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It’s time to shake, rattle and roll!


YOU were always on my mind … Shaky Russell is Elvis. Photograph by Gavin Buckle.

WHAT IS THE best way of celebrating a grand old dame of hospitality in this city? Should it out-lavish its already rather lavish self, and appeal only to the very wealthy, with exclusive shiny deals? Should it publish a glossy book about all the guests who have stayed in its rooms and all the deals that have sprouted from the interstices of its iconic architecture? Neither, actually: there are few things as delightful as celebrating an old milestone with a new perspective. The Balalaika, a four star hotel in the heart of Sandton, has just turned 70, and the Van Der Merwe and Visagie families at its helm have opened a pop-up theatre in one of its venues.

Named simply Live at the Balalaika, It’s a 180-seater, red carpet affair with roving lights and sound to make your dentures tremble. The opening event saw Tim Plewman MCing with the delightful Elvis impersonator, Shaky Russell and his band, doing their shtick. And the trick of this? Why, it’s almost a no-brainer – the kind that will get even the most die hard of cynics out there boogying on the floor.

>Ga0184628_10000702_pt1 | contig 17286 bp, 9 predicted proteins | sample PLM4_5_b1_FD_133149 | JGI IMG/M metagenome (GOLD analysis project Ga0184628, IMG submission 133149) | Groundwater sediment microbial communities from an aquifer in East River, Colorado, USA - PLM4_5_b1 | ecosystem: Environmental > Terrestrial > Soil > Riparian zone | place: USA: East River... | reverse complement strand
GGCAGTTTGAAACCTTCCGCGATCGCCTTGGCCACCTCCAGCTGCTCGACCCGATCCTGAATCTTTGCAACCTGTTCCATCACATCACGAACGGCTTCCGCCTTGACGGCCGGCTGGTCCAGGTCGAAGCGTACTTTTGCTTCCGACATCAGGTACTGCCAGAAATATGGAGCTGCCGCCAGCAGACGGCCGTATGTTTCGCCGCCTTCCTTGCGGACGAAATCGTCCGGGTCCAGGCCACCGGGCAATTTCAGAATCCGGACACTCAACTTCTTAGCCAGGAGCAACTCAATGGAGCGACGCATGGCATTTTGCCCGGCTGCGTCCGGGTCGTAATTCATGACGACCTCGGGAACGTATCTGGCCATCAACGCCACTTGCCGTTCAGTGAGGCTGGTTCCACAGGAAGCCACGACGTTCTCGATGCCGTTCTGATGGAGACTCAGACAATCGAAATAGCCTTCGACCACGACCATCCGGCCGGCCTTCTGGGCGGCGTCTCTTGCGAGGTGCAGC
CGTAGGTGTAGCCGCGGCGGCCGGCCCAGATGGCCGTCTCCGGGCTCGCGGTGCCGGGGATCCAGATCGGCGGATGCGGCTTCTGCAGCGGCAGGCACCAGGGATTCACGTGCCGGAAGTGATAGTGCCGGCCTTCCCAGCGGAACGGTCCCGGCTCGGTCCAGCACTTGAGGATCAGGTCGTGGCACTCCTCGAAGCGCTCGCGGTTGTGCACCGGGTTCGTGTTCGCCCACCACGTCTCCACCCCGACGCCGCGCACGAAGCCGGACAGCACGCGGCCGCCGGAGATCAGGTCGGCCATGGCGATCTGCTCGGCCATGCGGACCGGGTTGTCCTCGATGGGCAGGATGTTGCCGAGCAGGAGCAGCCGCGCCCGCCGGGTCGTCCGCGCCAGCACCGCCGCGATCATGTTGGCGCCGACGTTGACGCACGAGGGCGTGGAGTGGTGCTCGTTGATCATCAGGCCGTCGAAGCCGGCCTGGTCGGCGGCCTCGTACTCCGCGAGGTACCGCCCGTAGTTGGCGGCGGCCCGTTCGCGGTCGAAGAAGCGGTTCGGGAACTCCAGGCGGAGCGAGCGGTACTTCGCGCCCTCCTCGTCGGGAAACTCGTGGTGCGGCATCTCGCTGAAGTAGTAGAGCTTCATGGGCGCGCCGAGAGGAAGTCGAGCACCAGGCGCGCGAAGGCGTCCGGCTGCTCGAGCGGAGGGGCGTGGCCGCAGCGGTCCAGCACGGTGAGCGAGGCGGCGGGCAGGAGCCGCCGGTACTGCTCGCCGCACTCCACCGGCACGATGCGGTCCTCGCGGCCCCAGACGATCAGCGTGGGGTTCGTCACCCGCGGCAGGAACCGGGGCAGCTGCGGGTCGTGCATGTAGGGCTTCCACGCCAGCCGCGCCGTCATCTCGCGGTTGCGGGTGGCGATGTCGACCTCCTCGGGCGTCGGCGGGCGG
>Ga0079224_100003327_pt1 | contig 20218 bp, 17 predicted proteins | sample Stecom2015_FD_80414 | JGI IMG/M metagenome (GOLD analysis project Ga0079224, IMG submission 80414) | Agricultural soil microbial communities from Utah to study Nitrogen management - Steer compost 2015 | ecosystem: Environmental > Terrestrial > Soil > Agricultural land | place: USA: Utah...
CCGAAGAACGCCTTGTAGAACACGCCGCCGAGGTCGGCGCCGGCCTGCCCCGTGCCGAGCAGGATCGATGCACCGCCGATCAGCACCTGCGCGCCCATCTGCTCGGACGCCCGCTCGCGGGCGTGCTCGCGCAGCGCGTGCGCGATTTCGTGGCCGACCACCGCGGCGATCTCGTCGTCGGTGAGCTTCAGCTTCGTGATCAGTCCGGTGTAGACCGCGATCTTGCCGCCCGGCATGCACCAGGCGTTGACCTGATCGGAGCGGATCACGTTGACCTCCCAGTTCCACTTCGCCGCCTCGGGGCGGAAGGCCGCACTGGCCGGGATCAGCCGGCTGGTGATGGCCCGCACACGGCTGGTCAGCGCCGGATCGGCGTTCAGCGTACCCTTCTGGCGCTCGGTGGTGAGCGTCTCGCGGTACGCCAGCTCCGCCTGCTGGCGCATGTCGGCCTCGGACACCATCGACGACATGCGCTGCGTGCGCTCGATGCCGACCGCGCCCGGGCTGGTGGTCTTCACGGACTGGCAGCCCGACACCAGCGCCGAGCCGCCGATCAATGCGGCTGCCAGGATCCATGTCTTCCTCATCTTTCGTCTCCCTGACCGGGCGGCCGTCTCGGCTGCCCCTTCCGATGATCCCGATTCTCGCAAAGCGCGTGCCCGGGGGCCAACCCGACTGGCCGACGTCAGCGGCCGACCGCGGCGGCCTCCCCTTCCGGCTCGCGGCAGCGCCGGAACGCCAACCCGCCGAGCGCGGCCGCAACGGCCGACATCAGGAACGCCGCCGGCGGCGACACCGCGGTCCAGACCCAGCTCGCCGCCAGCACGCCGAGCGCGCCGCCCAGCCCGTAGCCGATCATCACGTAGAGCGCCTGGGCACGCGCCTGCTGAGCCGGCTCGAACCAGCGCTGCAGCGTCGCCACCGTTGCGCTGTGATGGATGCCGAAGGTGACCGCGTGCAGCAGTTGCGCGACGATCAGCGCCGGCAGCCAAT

Elvis is something like Shakespeare. There is so much of his lyrics, his music, his anecdotes  and his body language that have seeped into common parlance, that he’s a universal brand. Still the biggest grossing performer in the western world, his music is the ideal ice breaker for a new theatre in the heart of Joburg’s historically wealthy northern suburbs.

The show is replete with very well known standards, from not only Elvis but Neil Diamond, Peggy Lee and Bobby Darrin, to mention a few, that will keep you on your toes and get your heart wishing for more. While Shaky’s wig feels a little like a carapace, and the venue is not raked, yet, this is a starting point that’s like a shot in the arm for the theatre industry.

Going forward, it’s unlikely that Live at the Balalaika will be a venue that will host avant-garde or experimental theatre and contemporary dance. Its mandate is about entertainment with glittery cliches and capital letters, and there’s nothing wrong with that: the theatre industry in this city is bursting at the seams with talented entertainers who can do just that. Similar in model to that of Foxwood Theatre in Houghton, which sees the theatre being siphoned into hospitality packages, Live at the Balailaka will open new doors to the industry. Bravo!

  • For its opening season, the venue stages Tim Plewman in Rob Becker’s Defending the Caveman on Fridays, Saturdays and Sunday matinee until March 29; and Viva Las Vegas: The Ultimate Tribute Show by Shaky Russell and his band on Wednesday and Thursday evenings at 8pm through the month of March, including a performance on Saturday March 30 at 8pm and another on March 31 at 3pm, at Live at the Balalaika in Maude Street, Sandton. Call 011 322-5000

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